By the way, there is a name for the way a podcast hosting platform (example: Ausha) connects with a podcast directory (example: Apple Podcasts). It is called an RSS feed. This is the computer code that the podcasting platform creates so that metadata can be easily accessed and read by podcast directories and search engines. 💻

It is also the computer code that makes it so that every time you create or add a new episode, the directories automatically update with it (this is why directories always ask for your RSS link in order to publish your podcast). 

Note: You can also add metadata on audio editing software like Adobe Audition. Find the metadata tab in the editor software and fill it in. The software will combine the metadata with the audio as one file.

How to Optimize Your Podcast Metadata

Now that we have a general understanding of what metadata is, let’s talk about how to optimize it. Just like you create a podcast structure for your episode, you need to think in terms of structure for your metadata. Like everything you put on the internet, you want it to be good for two audiences: the robots and the humans. 🤖🧍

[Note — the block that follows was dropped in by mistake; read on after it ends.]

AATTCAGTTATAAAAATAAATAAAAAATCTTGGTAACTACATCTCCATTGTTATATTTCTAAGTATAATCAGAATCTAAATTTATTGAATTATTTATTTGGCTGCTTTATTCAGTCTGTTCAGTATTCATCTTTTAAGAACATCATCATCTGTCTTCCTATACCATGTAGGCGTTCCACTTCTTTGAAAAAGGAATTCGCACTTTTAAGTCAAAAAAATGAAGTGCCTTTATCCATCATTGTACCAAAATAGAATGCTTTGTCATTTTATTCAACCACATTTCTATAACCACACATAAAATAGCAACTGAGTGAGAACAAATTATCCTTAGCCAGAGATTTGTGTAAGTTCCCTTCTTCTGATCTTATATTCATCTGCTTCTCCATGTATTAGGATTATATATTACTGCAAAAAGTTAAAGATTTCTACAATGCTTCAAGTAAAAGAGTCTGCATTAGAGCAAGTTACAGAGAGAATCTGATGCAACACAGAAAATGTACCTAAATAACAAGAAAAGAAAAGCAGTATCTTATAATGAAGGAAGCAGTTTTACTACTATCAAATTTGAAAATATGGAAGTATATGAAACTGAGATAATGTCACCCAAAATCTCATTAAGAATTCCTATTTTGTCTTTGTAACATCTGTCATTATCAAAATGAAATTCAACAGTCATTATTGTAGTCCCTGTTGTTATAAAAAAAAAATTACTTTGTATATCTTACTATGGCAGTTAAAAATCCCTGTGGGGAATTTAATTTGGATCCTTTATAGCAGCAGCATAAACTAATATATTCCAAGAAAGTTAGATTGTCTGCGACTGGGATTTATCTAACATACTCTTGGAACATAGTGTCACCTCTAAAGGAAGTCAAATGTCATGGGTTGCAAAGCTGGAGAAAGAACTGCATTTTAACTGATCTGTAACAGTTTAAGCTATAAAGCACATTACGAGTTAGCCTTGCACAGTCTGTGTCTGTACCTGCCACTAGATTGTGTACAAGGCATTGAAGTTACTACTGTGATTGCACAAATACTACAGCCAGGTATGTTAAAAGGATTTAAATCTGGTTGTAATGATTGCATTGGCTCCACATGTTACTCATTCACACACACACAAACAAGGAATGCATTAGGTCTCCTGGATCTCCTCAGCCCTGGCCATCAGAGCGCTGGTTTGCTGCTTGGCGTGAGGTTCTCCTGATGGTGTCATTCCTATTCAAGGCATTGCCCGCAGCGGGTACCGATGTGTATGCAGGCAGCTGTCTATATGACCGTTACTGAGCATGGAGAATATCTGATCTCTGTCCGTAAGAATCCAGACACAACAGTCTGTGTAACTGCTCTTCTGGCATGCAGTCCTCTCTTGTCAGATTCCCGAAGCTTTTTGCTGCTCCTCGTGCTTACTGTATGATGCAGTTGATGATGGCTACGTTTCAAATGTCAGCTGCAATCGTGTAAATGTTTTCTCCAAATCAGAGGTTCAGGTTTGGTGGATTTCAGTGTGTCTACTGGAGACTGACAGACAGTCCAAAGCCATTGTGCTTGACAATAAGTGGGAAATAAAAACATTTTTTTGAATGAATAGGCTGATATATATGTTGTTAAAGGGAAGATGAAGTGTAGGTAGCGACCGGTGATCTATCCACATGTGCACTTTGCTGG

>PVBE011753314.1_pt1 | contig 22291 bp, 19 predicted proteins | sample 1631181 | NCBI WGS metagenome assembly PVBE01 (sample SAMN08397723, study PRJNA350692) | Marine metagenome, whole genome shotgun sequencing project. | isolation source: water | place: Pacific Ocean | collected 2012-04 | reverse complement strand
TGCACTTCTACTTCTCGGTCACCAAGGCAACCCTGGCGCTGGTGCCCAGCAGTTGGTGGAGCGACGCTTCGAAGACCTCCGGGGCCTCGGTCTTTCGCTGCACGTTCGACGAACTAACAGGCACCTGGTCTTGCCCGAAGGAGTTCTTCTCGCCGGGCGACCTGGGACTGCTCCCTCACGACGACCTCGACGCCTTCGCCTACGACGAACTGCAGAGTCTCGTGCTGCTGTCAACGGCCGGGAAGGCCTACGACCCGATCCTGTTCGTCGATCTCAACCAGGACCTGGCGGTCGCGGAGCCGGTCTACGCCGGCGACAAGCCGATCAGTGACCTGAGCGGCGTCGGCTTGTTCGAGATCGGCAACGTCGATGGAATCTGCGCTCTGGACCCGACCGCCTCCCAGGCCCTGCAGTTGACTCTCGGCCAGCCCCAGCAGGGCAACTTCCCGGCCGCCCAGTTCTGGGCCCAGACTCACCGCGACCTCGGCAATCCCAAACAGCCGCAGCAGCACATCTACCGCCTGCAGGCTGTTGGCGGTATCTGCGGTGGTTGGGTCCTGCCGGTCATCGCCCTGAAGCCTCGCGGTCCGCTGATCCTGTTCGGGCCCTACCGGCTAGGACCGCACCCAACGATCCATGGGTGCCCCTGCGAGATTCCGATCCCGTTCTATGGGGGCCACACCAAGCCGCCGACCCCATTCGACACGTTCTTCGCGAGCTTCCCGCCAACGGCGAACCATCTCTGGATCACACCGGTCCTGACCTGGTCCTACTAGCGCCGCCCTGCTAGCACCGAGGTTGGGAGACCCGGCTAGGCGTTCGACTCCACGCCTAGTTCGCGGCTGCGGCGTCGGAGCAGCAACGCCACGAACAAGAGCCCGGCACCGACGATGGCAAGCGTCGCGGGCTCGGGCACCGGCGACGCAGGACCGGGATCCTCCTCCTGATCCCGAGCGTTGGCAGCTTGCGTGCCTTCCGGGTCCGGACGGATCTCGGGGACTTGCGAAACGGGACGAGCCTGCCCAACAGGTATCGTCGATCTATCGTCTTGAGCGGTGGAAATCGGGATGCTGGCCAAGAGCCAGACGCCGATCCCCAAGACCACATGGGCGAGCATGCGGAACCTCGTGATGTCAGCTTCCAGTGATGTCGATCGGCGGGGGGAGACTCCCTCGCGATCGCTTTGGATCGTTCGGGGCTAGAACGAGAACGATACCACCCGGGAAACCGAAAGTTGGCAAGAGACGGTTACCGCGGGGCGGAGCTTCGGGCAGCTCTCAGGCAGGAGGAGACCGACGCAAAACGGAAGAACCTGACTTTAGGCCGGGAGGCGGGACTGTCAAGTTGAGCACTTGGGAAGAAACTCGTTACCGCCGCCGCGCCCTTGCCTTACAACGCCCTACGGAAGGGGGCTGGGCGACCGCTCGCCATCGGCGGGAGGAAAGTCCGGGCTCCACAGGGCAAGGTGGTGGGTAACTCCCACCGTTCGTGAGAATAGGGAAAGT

Metadata for Search Engine Robots 🤖

What robot audience are we talking about? The bots that Google and other search engines use to comb through code and data.

Google and other search engines are constantly scanning the internet to figure out what will be the best search results when someone searches a term. So if your show’s description only says “Conversations about soccer” and someone searches for “podcast about USWNT equal pay” your podcast probably won’t pop up at the top of their search results. 😬

Does this mean that you should just list every possible key word in your show description, like “soccer, football, women, equal pay, discrimination, Megan Rapino, Alex Morgan, fairness, justice, investment, growth, coverage”? Nope.

Because the robots are too smart for that these days.

They will view a long list of keywords like this as spam and bump it towards the bottom of results. The robots want to see that you have a coherent description that humans will find helpful, not just a jumble of words. That is good news, because your other podcast metadata audience is humans. 😉

Metadata for Humans 🧍

A search engine bot may not be able to tell the different quality of the following two sentences, but a human probably can.